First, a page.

Spend a little time exploring the smart-grid industry landscape, and you’ll discover that — for the firms active in the space, as well as for the technologies and services they specialise in — business as usual no longer applies. If it all seems a bit confusing, it is … under the rules of business as we’ve understood them up until now. Under the rules now emerging, though, it all makes perfect sense.
What do we mean by this? We mean that the smart grid and, eventually, the internet of things, is so vast, so all-encompassing, that no one company can do it all. Even behemoths like IBM and Siemens need hosts of technology and services partners to make this new energy future possible. It’s as if the industry players themselves are all becoming nodes on a giant business grid, with each contributing a part to the larger smart-grid hivemind.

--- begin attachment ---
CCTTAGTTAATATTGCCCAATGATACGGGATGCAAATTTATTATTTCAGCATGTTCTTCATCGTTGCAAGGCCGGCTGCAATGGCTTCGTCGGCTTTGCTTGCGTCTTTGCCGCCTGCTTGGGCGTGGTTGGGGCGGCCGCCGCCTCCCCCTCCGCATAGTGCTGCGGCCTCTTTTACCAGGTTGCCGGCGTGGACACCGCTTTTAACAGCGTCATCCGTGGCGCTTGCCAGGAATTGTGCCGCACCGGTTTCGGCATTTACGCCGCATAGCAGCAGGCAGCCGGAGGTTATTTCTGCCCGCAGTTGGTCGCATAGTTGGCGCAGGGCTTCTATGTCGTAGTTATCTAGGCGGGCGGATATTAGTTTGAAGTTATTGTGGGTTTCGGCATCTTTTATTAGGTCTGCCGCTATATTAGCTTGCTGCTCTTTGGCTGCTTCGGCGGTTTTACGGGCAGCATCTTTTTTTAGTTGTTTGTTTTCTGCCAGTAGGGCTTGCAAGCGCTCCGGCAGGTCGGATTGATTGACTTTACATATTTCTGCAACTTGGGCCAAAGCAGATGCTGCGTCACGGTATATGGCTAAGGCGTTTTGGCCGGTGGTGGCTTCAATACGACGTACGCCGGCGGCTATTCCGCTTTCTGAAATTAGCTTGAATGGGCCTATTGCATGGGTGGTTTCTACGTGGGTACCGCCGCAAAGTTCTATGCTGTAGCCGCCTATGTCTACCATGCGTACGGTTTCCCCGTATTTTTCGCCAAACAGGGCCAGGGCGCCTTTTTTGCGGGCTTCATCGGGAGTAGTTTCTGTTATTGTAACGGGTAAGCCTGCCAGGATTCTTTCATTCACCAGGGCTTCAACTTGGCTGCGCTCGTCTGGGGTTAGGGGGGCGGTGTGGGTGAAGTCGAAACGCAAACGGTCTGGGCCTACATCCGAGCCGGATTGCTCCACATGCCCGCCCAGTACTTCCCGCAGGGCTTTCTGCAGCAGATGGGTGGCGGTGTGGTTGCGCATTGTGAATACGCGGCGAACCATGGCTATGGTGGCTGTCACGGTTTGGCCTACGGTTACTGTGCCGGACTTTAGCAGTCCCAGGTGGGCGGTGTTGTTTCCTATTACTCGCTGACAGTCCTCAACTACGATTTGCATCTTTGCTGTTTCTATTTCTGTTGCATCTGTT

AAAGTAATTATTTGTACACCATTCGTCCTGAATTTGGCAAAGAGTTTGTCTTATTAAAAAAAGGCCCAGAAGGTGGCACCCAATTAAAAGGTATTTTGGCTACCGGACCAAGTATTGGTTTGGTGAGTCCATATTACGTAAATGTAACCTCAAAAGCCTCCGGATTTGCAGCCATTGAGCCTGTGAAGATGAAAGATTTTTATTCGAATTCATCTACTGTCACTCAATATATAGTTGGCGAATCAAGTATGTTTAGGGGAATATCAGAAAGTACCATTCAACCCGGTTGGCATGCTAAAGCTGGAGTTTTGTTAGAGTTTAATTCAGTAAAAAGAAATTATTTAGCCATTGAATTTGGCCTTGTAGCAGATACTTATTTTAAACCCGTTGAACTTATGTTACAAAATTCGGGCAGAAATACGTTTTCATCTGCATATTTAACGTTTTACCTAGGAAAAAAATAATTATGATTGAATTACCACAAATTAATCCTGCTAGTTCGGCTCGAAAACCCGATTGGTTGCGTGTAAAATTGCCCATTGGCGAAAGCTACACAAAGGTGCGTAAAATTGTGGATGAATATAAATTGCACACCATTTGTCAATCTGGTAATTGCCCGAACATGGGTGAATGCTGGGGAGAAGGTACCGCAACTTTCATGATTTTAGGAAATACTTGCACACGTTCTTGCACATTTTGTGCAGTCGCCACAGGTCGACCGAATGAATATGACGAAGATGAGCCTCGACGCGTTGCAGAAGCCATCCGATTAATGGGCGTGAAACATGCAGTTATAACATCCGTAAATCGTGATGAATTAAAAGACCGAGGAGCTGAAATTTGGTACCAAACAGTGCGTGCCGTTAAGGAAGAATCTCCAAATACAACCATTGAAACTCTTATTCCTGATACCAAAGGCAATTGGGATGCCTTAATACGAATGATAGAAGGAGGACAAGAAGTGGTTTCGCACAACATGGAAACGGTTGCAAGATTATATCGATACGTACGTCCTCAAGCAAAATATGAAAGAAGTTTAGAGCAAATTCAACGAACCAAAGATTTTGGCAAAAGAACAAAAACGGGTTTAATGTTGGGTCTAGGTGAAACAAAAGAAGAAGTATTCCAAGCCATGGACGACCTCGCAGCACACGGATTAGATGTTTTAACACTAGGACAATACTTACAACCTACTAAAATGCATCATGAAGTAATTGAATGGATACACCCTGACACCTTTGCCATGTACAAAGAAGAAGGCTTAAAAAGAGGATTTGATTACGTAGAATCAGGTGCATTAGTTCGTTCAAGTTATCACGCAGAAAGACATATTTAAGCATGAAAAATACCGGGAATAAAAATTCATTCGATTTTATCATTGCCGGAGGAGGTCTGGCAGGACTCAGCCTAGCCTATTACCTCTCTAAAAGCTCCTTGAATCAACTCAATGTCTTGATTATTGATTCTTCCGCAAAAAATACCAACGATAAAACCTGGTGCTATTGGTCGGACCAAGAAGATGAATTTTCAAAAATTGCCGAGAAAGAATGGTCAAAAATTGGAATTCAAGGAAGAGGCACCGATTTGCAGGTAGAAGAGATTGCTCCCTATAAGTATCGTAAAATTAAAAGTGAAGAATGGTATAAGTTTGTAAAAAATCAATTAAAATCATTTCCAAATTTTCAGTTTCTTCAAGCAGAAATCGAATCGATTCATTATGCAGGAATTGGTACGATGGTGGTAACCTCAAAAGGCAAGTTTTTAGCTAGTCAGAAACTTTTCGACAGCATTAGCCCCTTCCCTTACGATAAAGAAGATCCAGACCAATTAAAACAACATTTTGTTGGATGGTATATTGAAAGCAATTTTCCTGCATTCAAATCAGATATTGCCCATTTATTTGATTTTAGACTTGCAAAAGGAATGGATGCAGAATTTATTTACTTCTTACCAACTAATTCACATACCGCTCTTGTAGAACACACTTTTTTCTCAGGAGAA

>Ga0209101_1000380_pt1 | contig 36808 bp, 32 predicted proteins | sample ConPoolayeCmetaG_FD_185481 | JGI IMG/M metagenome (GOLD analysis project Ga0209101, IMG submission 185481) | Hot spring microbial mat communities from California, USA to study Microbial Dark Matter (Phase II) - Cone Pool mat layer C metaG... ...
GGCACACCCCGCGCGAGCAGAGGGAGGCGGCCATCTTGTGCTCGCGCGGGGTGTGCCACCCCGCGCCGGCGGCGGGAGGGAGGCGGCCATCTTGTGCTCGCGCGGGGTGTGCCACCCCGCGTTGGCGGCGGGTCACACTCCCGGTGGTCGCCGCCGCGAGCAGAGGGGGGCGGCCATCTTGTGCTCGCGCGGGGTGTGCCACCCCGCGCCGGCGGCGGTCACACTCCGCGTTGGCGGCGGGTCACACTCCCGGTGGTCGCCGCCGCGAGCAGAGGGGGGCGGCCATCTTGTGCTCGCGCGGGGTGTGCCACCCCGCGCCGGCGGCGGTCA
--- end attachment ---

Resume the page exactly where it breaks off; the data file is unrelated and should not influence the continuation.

That reality is fast blurring the lines between competitors, turning the industry into one big game of “six degrees of Kevin Bacon.” In how many steps can you connect Badger Meter and Landis+Gyr? One (they both partner with Aclara Software). What links Puget Sound Energy to Colorado Springs Utilities? Ecologic Analytics (they’re both customers). How closely associated are Accenture and Oracle? They collaborate not only with each other, but with numerous shared partners, including eMeter, HP and Itron, among others.
It’s an evolution that’s fascinating to watch, and one showing no signs of slowing down.